Class-action seeks compo for crappy phone components
The complaint, filed in a US district court in northern California, accuses the Chocolate Factory of breach of warranty and unfair competition for its handling of faulty speaker and microphone components in the handsets it sold back in 2016.
Named plaintiffs Patricia Weeks and Waleed Anbar are suing on behalf of everyone who bought a Pixel or Pixel XL since October 4 of 2016 (except for the judge, lawyers, and Google’s employees.)
According to the complaint (PDF) Google knew when it began shipping the devices back in 2016 that its microphone and speaker were prone to failing and when they did, essential features like Google Assistant and voice calling were useless.
Additionally, the suit charges, Google failed to properly handle customer complaints over the defects and was not able to provide replacements in a timely manner.
“Despite its clear awareness of the Pixel defects, Google failed to disclose them or their associated problems to consumers prior to purchase and failed to provide an adequate remedy to consumers when the defects manifested,” the complaint alleges.
“Instead, Google downplayed the scope and severity of the problem, and tried to sweep the defect under the rug with apologies and ineffective warranty service.”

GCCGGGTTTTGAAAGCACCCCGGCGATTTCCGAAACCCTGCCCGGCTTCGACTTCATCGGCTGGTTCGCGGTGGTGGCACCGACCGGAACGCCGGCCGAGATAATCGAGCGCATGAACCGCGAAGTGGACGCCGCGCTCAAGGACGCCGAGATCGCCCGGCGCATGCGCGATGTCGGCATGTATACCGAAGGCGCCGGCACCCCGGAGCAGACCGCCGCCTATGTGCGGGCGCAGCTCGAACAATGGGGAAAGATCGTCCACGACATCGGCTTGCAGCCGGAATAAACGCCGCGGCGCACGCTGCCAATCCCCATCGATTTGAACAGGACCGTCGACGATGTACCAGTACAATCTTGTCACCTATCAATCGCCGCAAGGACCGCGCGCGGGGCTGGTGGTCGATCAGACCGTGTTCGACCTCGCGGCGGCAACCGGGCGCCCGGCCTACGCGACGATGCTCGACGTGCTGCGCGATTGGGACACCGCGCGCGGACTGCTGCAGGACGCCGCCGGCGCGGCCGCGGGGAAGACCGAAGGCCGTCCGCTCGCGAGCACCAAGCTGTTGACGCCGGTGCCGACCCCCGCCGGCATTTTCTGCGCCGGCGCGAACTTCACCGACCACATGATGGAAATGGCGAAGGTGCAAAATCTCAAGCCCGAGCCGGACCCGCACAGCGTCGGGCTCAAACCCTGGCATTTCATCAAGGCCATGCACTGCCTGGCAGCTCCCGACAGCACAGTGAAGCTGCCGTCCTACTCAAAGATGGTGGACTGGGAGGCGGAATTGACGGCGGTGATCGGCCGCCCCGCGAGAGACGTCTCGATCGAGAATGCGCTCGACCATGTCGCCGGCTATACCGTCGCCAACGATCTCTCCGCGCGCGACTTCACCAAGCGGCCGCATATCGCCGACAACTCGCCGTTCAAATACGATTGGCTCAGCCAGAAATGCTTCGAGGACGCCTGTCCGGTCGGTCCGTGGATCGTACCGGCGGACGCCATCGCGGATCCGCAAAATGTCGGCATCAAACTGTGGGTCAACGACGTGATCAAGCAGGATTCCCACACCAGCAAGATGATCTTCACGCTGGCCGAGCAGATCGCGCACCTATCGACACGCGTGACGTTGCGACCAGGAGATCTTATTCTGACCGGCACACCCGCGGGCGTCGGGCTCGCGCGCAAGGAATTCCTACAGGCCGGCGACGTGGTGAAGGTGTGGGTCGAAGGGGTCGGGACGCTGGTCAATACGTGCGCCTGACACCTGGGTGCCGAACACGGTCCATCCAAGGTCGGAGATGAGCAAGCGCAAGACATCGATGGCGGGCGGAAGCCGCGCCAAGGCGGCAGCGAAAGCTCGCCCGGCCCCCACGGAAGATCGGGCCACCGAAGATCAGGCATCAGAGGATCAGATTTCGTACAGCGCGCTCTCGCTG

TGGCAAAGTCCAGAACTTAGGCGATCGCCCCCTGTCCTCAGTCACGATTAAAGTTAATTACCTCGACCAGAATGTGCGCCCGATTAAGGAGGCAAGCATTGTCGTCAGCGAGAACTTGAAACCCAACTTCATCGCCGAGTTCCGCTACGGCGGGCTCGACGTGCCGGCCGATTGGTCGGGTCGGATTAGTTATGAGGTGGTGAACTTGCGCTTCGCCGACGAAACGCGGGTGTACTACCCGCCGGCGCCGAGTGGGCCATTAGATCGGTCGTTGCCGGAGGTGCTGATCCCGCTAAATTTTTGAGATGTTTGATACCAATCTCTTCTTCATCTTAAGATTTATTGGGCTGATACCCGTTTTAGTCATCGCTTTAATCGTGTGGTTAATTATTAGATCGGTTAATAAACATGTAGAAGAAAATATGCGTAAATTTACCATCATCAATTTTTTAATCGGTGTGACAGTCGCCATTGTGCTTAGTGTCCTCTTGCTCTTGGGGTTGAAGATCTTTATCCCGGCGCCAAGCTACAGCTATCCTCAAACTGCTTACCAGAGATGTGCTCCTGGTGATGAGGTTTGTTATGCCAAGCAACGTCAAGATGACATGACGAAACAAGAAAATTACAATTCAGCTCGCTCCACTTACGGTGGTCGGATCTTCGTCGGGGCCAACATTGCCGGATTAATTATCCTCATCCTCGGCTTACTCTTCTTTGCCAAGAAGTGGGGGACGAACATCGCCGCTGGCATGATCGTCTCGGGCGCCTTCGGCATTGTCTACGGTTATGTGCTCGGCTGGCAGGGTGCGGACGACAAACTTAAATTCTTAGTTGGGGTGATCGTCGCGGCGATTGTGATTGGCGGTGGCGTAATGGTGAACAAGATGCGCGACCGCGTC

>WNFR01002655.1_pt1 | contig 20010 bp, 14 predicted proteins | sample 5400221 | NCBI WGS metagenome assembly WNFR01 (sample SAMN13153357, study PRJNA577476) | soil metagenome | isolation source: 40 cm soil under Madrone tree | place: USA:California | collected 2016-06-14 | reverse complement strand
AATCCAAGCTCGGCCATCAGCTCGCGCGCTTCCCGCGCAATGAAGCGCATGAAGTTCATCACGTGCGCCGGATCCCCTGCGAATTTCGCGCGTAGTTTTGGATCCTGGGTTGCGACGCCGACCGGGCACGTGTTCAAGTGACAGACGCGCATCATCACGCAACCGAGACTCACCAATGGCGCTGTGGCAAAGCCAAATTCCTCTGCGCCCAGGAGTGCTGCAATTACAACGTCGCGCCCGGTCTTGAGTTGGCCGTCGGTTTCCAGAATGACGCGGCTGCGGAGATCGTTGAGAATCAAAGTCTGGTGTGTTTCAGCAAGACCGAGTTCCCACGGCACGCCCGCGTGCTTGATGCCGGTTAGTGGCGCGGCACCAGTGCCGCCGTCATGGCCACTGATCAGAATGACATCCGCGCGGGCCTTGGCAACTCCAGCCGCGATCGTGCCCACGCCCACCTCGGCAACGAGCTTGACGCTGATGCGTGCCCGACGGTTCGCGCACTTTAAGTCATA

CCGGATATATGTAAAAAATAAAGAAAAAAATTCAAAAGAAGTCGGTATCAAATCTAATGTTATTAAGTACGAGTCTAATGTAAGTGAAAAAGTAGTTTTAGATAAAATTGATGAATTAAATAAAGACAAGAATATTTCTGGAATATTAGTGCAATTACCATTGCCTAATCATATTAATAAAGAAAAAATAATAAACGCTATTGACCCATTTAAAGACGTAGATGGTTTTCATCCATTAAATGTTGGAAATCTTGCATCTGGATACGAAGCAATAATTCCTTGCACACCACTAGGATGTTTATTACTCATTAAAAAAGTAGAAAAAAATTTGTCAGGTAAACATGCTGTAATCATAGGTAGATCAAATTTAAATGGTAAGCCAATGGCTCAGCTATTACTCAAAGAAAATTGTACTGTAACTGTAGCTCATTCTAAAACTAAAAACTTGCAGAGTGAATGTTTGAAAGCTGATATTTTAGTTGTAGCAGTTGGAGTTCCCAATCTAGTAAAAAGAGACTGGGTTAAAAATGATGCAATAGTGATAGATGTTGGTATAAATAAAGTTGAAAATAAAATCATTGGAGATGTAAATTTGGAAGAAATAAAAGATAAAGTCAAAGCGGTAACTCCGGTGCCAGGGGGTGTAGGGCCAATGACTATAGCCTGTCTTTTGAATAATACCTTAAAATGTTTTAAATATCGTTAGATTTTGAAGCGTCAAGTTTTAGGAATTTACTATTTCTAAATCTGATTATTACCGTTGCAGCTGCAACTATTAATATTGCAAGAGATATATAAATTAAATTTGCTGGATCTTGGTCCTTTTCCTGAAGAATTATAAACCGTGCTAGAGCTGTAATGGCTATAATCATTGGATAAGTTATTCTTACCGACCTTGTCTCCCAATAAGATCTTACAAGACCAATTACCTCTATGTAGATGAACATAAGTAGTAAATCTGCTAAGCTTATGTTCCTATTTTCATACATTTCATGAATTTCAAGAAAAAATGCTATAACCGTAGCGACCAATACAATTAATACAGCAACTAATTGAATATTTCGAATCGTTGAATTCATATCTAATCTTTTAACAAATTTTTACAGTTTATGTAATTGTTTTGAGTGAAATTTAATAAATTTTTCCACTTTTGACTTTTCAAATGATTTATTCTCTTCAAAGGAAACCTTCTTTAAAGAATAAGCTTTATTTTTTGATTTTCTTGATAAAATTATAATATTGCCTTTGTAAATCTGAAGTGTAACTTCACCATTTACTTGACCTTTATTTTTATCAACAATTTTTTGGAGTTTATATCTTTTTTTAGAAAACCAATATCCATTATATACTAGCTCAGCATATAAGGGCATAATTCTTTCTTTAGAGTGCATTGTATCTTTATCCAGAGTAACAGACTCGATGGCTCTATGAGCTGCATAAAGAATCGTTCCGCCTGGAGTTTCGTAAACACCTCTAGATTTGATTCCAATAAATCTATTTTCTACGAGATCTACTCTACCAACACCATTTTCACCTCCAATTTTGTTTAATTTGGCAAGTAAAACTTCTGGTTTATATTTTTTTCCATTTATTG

The plaintiffs also charge that Google’s warranty periods of one year for new phones and 90 days for refurbished handsets (including those provided as replacements for other defective handsets) were inadequate, given how prone to failing both the speakers and microphones were.
“The time limits connected with Google’s warranty are unconscionable and inadequate to protect Plaintiff and Class members given the severity of the defect, the centrality of smartphones in daily life, and the fact that the average consumer replaces his or her smartphone every 30 months,” the suit charges.
“In its warranty for the second generation Pixel devices, Google itself acknowledges consumers’ expectations of smartphone lifespans by extending a two-year warranty.”
The complaint seeks a trial to determine damages for breach of express warranty, breach of good faith, breach of implied warranty, breach of the Magnuson-Moss Warranty Act, violation of California Unfair Competition Law, violation of the California Consumers Legal Remedies Act, and fraudulent concealment.
Google did not respond to a request for comment on the suit. ®